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Fifteen Seconds of Fame

Savannah Simpson

Posted on September 28, 2018 23:48

1 user

In a world where everyone wants to be famous, nobody gets to be.

The internet has opened up many new avenues of gaining instant-recognition. Vine created a portal from which talentless people could gain their fame by being clever for six seconds. Clever is a generous word for a lot of the content. Don’t get me wrong, I love a good Vine compilation as much as anyone, but from the ashes of that website rose a generation of Youtubers that all vie for the short attention of young people, hoping to make a buck off their naivety. They’re successful, and the results are dire.

There’s nothing bad about aiming for a goal. However, when everyone is trying to be rich and successful based on their personality, then no one gets to be. The internet is becoming flooded with copycats and look-alikes. Everyone is trying to use some version of the fame-formula. There are many attempts to go viral because that’s all it takes to give someone a career as a bag of air that talk to a camera. It doesn’t matter what they say, the cash is flowing. They’ve succeeded in their goal: be so outrageous one time, that people come back for more. There’s no demand to be that outrageous again. People will keep watching, with bated breath, for more drama.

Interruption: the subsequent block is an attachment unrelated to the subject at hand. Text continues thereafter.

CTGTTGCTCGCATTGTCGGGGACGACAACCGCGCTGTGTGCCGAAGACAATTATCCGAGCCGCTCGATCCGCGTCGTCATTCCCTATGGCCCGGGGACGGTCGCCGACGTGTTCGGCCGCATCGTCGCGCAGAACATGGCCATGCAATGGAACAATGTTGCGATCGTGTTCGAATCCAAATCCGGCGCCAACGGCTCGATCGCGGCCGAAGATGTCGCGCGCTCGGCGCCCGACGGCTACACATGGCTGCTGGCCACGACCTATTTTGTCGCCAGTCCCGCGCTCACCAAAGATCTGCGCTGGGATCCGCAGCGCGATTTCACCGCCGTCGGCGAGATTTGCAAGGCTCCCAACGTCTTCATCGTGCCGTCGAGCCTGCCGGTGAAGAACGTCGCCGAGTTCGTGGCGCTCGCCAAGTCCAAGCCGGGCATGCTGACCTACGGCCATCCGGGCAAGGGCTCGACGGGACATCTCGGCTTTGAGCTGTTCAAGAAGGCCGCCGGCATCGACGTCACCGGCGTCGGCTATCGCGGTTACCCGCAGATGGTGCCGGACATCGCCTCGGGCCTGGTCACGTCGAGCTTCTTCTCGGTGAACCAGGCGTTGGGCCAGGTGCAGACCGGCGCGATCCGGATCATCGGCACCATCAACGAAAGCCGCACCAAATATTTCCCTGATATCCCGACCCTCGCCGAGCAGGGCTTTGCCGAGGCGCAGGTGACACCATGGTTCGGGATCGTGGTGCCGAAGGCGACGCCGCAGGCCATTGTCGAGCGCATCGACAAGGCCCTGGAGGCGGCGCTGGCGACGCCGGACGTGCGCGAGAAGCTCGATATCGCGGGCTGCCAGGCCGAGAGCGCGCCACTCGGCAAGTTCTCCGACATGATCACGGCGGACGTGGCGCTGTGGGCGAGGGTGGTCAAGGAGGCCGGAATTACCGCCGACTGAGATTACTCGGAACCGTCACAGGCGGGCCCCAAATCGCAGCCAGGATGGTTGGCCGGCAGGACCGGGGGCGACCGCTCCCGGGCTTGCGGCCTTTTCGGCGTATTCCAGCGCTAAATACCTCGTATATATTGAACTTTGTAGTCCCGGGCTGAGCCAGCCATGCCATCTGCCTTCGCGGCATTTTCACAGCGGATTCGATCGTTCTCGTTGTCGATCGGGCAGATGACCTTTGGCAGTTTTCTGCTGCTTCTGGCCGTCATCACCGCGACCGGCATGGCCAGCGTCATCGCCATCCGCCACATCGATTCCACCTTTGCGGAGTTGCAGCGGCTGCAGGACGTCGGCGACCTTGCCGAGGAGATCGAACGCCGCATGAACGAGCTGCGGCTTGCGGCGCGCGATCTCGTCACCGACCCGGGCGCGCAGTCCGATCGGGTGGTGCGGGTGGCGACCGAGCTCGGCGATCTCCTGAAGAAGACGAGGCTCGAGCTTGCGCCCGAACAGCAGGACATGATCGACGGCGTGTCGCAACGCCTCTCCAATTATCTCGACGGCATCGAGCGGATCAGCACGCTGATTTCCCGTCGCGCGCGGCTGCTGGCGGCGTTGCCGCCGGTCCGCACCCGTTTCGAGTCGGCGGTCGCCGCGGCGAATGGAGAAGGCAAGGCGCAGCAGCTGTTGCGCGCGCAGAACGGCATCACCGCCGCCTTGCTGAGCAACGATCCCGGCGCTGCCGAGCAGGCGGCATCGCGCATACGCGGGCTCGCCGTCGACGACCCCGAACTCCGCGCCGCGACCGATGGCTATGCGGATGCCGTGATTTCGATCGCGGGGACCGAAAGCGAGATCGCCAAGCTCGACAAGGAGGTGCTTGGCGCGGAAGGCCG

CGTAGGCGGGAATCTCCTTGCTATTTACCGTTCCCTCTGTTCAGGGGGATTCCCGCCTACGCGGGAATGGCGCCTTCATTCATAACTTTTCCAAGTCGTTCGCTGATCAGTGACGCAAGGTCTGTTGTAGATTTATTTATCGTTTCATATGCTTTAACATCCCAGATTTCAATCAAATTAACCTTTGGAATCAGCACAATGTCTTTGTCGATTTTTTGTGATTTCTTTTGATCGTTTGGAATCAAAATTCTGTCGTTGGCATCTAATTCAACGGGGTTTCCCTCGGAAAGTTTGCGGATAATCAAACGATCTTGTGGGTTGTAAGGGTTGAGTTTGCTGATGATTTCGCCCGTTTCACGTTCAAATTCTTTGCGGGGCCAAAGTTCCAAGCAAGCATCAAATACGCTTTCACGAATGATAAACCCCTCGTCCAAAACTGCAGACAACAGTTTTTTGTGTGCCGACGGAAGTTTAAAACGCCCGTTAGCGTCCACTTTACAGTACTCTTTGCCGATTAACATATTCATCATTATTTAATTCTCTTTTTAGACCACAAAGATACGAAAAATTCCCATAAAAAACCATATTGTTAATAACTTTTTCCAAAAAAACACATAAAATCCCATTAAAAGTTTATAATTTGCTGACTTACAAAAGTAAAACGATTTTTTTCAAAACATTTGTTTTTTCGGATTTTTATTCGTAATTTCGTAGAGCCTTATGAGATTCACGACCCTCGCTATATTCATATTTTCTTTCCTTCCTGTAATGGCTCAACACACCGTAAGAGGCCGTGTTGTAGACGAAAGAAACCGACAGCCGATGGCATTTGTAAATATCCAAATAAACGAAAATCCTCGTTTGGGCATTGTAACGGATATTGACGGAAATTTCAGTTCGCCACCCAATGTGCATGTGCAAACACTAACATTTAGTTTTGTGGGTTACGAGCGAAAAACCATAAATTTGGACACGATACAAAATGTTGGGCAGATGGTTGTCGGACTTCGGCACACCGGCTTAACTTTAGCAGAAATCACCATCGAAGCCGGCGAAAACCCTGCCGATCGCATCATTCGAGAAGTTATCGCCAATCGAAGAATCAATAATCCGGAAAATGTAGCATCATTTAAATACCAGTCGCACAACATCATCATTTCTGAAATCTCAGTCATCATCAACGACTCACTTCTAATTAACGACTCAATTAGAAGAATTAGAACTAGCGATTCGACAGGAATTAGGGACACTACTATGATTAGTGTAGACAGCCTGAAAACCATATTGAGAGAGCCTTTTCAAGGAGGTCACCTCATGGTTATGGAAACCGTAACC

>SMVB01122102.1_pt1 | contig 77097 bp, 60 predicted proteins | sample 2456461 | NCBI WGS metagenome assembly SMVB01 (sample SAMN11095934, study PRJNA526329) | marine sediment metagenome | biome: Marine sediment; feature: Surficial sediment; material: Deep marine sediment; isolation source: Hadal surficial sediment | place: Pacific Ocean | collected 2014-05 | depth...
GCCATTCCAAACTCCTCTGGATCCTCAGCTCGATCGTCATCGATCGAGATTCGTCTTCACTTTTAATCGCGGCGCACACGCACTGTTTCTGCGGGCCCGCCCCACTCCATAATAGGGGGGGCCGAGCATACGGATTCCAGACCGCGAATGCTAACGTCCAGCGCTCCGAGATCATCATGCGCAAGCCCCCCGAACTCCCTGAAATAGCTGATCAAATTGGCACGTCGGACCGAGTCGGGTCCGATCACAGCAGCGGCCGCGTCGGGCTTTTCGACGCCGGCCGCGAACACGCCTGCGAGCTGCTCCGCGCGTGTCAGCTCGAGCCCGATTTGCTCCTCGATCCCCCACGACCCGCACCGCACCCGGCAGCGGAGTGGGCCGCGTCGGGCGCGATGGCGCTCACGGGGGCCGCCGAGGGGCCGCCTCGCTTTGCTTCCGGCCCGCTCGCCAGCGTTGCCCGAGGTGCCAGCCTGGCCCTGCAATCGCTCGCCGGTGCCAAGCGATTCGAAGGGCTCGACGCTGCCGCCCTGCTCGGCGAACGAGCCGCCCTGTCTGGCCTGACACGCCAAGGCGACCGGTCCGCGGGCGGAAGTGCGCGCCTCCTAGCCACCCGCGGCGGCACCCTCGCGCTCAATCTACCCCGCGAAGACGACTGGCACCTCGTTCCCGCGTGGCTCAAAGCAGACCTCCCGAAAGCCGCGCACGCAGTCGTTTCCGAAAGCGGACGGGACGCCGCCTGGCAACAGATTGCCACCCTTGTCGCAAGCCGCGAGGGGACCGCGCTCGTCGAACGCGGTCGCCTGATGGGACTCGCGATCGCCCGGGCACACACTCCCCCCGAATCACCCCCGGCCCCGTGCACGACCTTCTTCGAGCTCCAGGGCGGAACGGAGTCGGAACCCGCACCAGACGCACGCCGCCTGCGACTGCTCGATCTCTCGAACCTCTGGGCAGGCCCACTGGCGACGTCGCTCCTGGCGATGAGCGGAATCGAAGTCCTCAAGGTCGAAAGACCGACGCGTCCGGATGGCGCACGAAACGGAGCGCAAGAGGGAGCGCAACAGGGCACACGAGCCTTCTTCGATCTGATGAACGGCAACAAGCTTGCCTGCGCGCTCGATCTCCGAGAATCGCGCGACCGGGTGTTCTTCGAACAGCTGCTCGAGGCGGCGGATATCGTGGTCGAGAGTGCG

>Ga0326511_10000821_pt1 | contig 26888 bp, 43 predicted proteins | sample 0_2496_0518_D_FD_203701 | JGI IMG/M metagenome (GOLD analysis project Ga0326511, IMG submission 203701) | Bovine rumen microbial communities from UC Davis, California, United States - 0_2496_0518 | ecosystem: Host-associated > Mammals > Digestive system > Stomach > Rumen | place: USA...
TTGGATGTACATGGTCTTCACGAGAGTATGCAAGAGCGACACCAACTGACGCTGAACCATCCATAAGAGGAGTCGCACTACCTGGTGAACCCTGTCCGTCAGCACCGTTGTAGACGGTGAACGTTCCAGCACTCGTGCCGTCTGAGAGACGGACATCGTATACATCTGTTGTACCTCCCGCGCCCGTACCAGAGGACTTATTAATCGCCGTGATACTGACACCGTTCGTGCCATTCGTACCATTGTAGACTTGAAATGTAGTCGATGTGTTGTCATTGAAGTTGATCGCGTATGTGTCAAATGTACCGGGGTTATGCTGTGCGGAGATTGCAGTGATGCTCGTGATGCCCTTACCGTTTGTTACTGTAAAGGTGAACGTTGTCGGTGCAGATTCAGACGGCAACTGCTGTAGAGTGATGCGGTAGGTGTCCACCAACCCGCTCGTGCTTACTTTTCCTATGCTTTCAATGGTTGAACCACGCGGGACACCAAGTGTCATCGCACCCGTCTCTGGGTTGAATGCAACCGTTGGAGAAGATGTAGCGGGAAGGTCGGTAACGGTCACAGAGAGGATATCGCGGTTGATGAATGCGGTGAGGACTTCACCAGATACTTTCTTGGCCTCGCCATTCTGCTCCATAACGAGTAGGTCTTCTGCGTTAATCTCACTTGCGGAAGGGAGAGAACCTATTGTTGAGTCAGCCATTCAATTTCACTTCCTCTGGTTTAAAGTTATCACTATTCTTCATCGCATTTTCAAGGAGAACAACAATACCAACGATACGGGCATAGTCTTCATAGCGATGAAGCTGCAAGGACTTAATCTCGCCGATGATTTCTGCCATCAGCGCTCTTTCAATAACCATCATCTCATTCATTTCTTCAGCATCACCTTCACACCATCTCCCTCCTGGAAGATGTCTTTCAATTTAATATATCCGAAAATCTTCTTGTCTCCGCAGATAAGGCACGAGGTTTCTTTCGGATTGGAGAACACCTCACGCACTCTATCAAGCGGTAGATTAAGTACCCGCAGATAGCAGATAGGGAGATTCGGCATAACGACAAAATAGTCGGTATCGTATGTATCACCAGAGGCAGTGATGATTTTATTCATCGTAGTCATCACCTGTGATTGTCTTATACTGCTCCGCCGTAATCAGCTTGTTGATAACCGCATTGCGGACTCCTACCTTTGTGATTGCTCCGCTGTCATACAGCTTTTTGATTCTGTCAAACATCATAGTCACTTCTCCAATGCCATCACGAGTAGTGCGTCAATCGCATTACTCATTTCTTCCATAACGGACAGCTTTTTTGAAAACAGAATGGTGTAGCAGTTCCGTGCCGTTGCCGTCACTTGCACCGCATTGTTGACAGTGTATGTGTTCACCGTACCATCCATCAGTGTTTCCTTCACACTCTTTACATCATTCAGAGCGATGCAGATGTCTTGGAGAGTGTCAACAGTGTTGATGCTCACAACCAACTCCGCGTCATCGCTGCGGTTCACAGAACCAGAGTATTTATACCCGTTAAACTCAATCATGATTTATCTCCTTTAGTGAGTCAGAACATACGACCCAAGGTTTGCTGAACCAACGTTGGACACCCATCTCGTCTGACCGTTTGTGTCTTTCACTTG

The tactics of these modern internet stars tend to be manipulative, and they give kids a bad model of how to live to their lives. Flexing is the name of the current YouTube and Instagram game. Flash all your money, your good looks, and your mediocre personality, and watch as thousands of young minds absorb your content like sponges. They see themselves in that position, famous and successful without having to do anything. Living in a media-hub like Los Angeles, I encounter people my age who say things like, “I’ve got this YouTube channel” or “follow me on my Insta.”


I don’t agree with the mindset of blanket-terming all social media as toxic. Whatever the consequences have been, it’s become a primary source of information and discussion. There are YouTubers I enjoy, whose recognition is well-deserved. But some of the biggest accounts have some of lowest quality content. Their following is young people, whose attention spans are short and who are impressionable. Most of us grow out of our weird phases of fandom, but that’s not an excuse for these “stars” to manipulate young minds.


If the way 90's kids fondly remember Nickelodeon shows is anything to go by, then the content we consume as young people has some sort of impact on our growth. I worry for the generation that will be nostalgic over current YouTubers. The shallow content is a bad example.

I won’t say that any of the younger generations have an issue of entitlement. However, the belief that fame and success can be easily achieved by simply going viral is a dangerous one. Young people should be encouraged to have tangible aspirations, not a vapid dream to flex on social media.

Savannah Simpson

Posted on September 28, 2018 23:48

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Source: Your EDM

It's safe to say the Internet has dramatically changed the face of our world. Like the wheel, the discovery of fire and development...

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